Both Hal (Christoper Plummer) and Oliver (Ewan McGreggor) are beginners in their own lives -- and this idea of starting over is beautifully displayed in director Mike Mills' film, Beginners.
The non-linear plot goes back and forth in time from Oliver's point of view - it shows him in phases of his young life with his mother, his adult life with his father, and his own journey in a brand new relationship.
After his wife' death, Hal announces he is gay after 44 years of marriage, shocking his son. He also announces he is going to start dating again and starts a love affair with a much younger man (Goran Visnjic). In a tragic twist of events (as seen in the preview), he also learns he has been diagnosed with lung cancer -- just as he is getting to experience his life for the first time out of the closet.
While grieving the loss of his father, Oliver has a similar experience of new beginnings when he meets Anna (Melanie Laurant) and starts a relationship with her. Historically, eager to run from his former relationships, he constantly has his father in the back of his mind questioning why nothing has ever lasted with him.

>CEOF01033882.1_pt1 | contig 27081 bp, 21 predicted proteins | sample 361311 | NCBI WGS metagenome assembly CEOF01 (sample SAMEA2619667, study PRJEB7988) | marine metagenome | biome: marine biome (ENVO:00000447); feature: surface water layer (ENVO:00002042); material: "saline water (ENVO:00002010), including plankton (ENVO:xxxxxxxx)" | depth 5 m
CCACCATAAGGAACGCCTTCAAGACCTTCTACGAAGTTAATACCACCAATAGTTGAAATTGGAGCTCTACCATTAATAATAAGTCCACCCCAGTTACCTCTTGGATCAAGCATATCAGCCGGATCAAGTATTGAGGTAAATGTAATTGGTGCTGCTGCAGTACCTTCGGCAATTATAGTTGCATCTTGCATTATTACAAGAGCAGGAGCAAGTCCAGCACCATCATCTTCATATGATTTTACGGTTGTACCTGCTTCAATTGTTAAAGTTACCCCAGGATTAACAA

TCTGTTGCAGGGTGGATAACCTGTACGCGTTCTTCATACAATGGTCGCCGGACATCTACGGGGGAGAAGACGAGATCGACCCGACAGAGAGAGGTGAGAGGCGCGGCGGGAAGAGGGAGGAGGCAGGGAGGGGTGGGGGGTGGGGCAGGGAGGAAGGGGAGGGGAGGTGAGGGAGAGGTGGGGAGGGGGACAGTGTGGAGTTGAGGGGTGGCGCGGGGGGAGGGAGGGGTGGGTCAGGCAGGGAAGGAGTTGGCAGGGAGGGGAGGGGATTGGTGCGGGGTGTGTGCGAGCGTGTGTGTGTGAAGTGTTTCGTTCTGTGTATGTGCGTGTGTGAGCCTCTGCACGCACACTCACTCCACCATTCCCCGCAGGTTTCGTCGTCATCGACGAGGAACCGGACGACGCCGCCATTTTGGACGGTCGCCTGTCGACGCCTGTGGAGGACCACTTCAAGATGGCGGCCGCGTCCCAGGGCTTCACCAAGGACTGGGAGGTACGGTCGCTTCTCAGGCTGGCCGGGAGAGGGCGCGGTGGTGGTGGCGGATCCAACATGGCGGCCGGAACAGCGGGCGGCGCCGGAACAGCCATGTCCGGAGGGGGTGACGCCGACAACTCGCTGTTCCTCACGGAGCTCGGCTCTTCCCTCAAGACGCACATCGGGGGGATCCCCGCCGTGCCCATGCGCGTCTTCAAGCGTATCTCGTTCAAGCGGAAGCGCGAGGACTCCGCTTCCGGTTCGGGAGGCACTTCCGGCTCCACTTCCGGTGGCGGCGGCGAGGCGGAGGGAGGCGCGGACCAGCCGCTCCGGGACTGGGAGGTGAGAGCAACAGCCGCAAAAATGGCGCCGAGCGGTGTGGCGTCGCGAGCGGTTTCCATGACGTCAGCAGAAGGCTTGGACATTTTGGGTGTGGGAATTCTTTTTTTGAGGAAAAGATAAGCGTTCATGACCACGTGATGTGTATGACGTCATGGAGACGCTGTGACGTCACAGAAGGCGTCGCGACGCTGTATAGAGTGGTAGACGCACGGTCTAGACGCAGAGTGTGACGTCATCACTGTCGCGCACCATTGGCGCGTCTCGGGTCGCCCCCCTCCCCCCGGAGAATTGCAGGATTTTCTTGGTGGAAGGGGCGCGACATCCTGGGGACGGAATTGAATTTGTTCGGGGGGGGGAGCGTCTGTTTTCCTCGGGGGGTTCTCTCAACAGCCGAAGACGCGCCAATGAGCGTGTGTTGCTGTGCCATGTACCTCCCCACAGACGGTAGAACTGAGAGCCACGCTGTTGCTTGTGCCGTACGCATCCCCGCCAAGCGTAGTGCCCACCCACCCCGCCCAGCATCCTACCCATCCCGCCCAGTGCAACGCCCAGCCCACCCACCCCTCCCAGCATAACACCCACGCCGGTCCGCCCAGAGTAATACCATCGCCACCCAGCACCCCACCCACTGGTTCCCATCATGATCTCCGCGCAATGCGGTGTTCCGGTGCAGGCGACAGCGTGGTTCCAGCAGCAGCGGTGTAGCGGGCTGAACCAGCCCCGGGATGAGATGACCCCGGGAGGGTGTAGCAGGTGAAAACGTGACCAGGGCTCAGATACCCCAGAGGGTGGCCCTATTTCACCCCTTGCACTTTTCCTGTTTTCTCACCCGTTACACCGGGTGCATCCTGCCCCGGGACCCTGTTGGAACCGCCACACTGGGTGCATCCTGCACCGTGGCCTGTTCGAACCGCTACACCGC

In his journey for understanding within his own life, his relationship with Anna, as well as his acceptance and understanding of his father, deepen.
It explores every type of relationship from parental, romantic, friendships, even a beautiful relationship with a loyal canine. Each of Oliver's relationships say something different about him as a person and bring a different piece of the puzzle to light for a man who's exploring new beginnings.
It is a film full of hope and creates a lasting impression on a viewer who might be reluctant to embrace who they are and let others into their personal circle.
Both Plummer and McGreggor give spectacular performances of a father and son, who have a deep relationship, that is only explored on the surface for most of the film. It is through Oliver's present circumstances that we see him create an even deeper relationship with his father based on past memories.
The entire film comes across as 100% authentic. Nothing is forced -- the dialogue is completely natural, and even the awkward pauses seem more real than many films today.
Beginners is brilliant from beginning to end and even though is jumps through time, the context fits perfectly and you are left with a gorgeous film that literally transcends time.